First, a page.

NEW YORK — A major retail trade organization is announcing that holiday sales rose 4.1 percent, better than its forecast for a 3.8 percent gain. But the season was clouded by heavy discounting needed to get shoppers to spend, particularly in the final weeks before Christmas.
The National Retail Federation said Thursday that retail sales for November and December combined totaled $471.5 billion. December sales rose 4.1 percent compared with a year ago, but declined 0.06 percent from November.
“In a matchup between the final two months of 2011, November clearly wins, but the in the end, retailers’ promotions struck the right chord for budget-focused holiday shoppers,” Jack Kleinhenz, the organization’s chief economist, said in a statement. “Though we are seeing evidence that the economy still has a critical hold on consumers’ purchases decisions, this strength in spending could continue in 2012.”
The overall 4.1 percent pace for the holiday 2011 season was below the 5.2 percent increase for holiday 2010, but it was still well above the 2.6 percent average over the past 10 years.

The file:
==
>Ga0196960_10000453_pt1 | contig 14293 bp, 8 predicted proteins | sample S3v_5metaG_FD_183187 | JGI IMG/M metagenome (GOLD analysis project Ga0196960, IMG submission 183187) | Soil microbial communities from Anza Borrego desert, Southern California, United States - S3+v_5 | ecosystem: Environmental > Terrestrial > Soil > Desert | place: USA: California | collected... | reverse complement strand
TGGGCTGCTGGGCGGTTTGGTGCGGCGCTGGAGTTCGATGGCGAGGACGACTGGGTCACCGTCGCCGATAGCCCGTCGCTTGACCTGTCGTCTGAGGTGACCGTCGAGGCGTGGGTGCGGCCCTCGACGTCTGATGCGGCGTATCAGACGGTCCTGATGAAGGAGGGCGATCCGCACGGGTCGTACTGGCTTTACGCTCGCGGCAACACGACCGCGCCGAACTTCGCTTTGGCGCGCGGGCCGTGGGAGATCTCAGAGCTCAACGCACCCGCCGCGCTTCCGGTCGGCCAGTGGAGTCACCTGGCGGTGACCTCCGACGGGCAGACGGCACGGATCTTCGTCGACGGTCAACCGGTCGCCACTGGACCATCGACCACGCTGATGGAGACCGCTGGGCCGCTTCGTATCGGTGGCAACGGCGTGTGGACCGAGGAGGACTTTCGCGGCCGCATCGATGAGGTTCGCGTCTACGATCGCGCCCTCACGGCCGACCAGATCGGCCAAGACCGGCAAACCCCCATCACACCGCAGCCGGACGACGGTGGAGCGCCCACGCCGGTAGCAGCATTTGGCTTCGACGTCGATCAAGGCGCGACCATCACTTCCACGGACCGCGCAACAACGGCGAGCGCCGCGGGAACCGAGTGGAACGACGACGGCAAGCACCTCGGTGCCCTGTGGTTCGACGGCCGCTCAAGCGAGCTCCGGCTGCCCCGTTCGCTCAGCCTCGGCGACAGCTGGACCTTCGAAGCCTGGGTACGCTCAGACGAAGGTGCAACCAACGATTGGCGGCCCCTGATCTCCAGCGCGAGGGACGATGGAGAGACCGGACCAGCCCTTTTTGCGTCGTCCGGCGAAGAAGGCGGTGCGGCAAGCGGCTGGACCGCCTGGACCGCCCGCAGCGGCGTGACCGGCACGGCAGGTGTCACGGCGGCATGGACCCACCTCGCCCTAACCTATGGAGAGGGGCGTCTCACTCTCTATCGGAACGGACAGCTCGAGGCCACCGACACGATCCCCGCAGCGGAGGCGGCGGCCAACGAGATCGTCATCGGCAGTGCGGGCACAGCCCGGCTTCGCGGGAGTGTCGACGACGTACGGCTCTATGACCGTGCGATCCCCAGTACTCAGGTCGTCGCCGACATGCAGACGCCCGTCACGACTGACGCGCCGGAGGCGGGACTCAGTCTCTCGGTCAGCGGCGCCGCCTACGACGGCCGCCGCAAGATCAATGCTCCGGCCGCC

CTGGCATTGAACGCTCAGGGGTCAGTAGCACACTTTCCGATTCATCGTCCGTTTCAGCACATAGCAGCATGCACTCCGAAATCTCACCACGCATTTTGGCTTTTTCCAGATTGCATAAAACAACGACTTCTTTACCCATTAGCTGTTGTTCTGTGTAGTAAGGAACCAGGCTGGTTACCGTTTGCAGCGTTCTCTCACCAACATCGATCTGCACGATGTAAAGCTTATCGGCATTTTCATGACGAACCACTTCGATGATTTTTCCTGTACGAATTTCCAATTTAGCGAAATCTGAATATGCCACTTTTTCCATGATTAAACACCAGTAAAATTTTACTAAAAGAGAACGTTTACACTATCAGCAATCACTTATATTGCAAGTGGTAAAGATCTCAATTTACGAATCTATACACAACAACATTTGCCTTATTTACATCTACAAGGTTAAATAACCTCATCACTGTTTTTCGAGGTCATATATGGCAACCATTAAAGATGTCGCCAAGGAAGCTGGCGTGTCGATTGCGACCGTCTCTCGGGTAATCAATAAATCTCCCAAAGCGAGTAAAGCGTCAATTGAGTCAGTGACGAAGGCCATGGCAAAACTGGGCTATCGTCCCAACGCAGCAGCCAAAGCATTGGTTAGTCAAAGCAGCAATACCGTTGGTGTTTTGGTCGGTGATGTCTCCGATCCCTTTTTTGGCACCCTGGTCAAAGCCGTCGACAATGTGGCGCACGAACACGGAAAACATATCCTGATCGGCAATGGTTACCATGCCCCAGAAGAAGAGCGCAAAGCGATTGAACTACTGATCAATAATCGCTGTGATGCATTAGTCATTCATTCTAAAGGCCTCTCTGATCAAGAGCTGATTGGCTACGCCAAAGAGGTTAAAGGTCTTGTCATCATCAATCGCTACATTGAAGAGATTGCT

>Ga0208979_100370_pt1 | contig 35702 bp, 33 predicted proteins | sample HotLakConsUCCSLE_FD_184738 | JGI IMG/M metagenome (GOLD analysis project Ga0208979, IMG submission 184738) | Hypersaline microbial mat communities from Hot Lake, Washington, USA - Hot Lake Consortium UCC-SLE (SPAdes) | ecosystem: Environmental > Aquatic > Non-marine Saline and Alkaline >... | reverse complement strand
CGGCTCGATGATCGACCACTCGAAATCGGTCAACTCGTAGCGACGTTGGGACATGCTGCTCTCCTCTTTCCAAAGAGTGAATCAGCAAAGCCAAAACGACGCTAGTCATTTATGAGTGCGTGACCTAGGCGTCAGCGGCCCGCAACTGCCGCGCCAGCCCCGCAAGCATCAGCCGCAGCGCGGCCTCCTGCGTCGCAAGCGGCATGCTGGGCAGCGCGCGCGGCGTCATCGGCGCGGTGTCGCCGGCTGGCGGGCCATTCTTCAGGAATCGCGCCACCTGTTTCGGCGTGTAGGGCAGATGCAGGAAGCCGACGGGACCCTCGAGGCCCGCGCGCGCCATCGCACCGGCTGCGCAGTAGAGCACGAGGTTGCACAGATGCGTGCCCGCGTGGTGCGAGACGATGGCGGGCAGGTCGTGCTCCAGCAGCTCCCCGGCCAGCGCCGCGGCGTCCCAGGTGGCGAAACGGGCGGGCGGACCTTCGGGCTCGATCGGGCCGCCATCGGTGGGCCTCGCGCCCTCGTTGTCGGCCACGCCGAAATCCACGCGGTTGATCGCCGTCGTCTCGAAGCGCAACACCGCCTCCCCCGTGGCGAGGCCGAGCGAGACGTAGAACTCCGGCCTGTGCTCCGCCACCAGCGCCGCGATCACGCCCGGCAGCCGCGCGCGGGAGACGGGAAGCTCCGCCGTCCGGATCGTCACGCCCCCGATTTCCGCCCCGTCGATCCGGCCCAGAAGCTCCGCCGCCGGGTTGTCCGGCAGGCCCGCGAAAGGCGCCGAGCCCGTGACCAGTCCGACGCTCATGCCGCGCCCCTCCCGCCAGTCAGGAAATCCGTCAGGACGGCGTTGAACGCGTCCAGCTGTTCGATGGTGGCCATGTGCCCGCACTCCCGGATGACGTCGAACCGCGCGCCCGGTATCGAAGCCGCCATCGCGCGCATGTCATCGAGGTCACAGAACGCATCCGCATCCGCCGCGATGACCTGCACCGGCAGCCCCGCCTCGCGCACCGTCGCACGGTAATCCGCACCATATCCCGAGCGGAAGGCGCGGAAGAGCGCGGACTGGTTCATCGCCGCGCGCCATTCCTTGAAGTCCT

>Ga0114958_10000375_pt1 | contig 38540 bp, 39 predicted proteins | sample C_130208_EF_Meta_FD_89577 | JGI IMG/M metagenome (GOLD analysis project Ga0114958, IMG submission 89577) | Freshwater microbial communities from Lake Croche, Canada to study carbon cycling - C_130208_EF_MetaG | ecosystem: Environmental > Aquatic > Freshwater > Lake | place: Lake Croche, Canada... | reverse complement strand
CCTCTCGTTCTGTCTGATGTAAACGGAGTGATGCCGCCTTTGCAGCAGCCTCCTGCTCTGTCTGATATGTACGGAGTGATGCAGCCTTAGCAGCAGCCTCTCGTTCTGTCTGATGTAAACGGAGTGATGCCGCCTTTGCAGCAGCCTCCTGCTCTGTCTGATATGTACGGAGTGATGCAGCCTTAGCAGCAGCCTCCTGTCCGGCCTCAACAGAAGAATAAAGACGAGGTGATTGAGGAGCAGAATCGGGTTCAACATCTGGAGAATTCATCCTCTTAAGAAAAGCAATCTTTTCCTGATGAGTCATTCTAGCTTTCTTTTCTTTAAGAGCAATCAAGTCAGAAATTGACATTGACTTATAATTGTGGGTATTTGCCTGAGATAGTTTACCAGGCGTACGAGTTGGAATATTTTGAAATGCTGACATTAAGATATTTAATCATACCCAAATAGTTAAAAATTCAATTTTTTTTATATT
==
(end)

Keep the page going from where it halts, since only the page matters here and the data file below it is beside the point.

NRF upgraded its growth forecast to 3.8 percent in mid-December from the original 2.8 percent made in early October when the economy’s health looked more uncertain.
The announcement followed the Commerce Department’s release on Thursday of overall sales figures for December. Sales eked out a 0.1 percent increase in the month, lifting sales to a seasonally adjusted $400.6 billion. NRF’s measure for holiday sales excludes automotive dealers, gas stations and restaurants.
Heading into the season, stores knew it would be challenging to lure shoppers dealing with high unemployment, paltry wage growth and higher basic household costs. So retailers plied customers with free shipping and promised to match rivals’ prices. Wal-Mart Stores Inc. resurrected layaway to help shoppers finance their purchases.
For the semi-official start of the shopping season, stores opened as early as Thanksgiving Day, pushing big discounts that resulted in record sales. But shoppers took a longer-than-usual breather after that early splurge. A mild winter and Christmas falling on a Sunday also encouraged people to wait until the last minute. That forced many stores to slash prices on coats and other cold-weather merchandise more than planned, hurting profits for many stores.
Starting on Sunday, thousands of retail executives will gather in New York for the annual NRF convention to share strategies for 2012 and offer insights into the consumer. NRF’s spokeswoman Kathy Grannis expects that attendance for the four-day show will beat last year’s 22,500 attendees.